Unicorns and Outlaws

yrmama nearly captured a unicorn today. A nice young man spoke of Donald in an unexpectedly admiring way, betraying himself with a bit of scoff at “the progressives.” I was slow though, I should have pounced on the opportunity with a casual, “Oh, you like Donald? What do you like about him?” Don’t know when we’ll have another chance like that. So rare around here.

Domechino 1602

Back to outlaws. I’ve been thinking a lot about what distinguishes an “outlaw” from someone who breaks the law for evil/greedy purposes. Or, as I remember my Grandma saying, “there are the in-laws and then there are the out-laws.”

I needed only re-consult Still Life With Woodpecker : Tom Robbins (via the Woodpecker, Bernard Mickey Wrangle) says the difference between an outlaw and a criminal is that an outlaw is never a victim. Outlaws obey no rules and they don’t turn around and impose rules of their own. They exist and operate on a rarified plane beyond the law. Tom says that love is the ultimate outlaw. It never plays by the rules.

I think victimhood is something that happens in your head. It’s like suffering – there is an important difference between acknowledging pain and suffering pain. You can acknowledge pain’s existence and respond appropriately without making it part of your identity. Someone can tie a dead chicken around your neck in an attempt to humiliate you, but you can say, “Hey, I hate having this dead chicken on my neck,” without lying down and saying “oooo I’m a victim”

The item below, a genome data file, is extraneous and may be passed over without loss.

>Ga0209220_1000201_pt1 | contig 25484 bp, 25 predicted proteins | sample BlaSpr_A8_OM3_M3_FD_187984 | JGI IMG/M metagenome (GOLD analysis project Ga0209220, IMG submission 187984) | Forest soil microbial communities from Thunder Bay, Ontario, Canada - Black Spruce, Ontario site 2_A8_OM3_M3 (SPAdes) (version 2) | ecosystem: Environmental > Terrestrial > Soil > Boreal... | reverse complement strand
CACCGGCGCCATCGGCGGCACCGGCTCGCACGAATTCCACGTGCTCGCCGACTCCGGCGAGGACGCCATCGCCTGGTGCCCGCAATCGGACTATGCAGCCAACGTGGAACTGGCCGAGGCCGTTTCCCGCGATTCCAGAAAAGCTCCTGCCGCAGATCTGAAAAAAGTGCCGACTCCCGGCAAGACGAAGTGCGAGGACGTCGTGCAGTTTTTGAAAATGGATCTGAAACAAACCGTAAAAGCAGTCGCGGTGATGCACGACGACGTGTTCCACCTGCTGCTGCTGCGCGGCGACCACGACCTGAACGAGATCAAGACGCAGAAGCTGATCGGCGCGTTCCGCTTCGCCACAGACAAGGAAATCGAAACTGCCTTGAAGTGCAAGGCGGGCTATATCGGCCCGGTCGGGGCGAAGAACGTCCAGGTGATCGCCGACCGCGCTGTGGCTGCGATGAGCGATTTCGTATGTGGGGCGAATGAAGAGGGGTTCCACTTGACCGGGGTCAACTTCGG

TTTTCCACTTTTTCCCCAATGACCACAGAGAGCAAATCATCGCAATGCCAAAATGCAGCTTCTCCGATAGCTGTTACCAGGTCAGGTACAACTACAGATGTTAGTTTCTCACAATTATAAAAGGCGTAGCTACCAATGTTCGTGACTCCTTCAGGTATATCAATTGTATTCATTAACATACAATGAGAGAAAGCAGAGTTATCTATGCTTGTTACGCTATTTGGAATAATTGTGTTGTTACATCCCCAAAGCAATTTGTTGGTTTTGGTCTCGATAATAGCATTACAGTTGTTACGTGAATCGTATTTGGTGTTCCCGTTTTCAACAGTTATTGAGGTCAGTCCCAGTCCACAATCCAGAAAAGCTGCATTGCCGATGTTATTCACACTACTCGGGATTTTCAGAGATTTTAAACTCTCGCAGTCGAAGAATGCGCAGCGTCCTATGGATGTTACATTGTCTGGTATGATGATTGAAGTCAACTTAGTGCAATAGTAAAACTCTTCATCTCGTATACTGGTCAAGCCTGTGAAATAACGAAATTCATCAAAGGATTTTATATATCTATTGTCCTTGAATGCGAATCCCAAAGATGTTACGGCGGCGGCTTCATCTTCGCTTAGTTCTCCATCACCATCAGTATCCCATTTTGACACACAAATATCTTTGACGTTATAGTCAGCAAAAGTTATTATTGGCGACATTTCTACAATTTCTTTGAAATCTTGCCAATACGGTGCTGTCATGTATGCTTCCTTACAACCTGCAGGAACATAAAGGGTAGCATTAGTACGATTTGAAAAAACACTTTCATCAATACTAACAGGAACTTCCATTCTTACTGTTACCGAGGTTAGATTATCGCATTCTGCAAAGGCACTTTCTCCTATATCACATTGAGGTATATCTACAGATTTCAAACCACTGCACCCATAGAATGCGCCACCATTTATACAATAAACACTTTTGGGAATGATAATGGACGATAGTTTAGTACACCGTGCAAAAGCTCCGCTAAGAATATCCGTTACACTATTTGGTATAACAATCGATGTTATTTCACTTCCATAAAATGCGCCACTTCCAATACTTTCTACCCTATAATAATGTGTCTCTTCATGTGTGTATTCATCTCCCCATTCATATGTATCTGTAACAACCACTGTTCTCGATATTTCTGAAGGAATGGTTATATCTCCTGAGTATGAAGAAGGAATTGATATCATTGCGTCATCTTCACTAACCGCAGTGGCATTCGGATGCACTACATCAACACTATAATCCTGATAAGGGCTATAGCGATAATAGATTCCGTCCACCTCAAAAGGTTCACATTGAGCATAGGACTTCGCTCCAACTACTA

Donald complains about being a victim all the time. And not to get all Christian and heavy-handed on you because that is not yrmama’s brand, Jesus never complained about being victimized.

So yes, I think we can retain our admiration for the outlaws – John Brown, my great great grandfather Samuel McCollough, Robin Hood, Mohandas Ghandi, Harriet Tubman, Jesus, Rosa Parks etc etc without completely exonerating them of any concomitant assholery. It’s not about being and asshole or not or about the breaking of laws, it’s about purity of intention, even in narrow instances.

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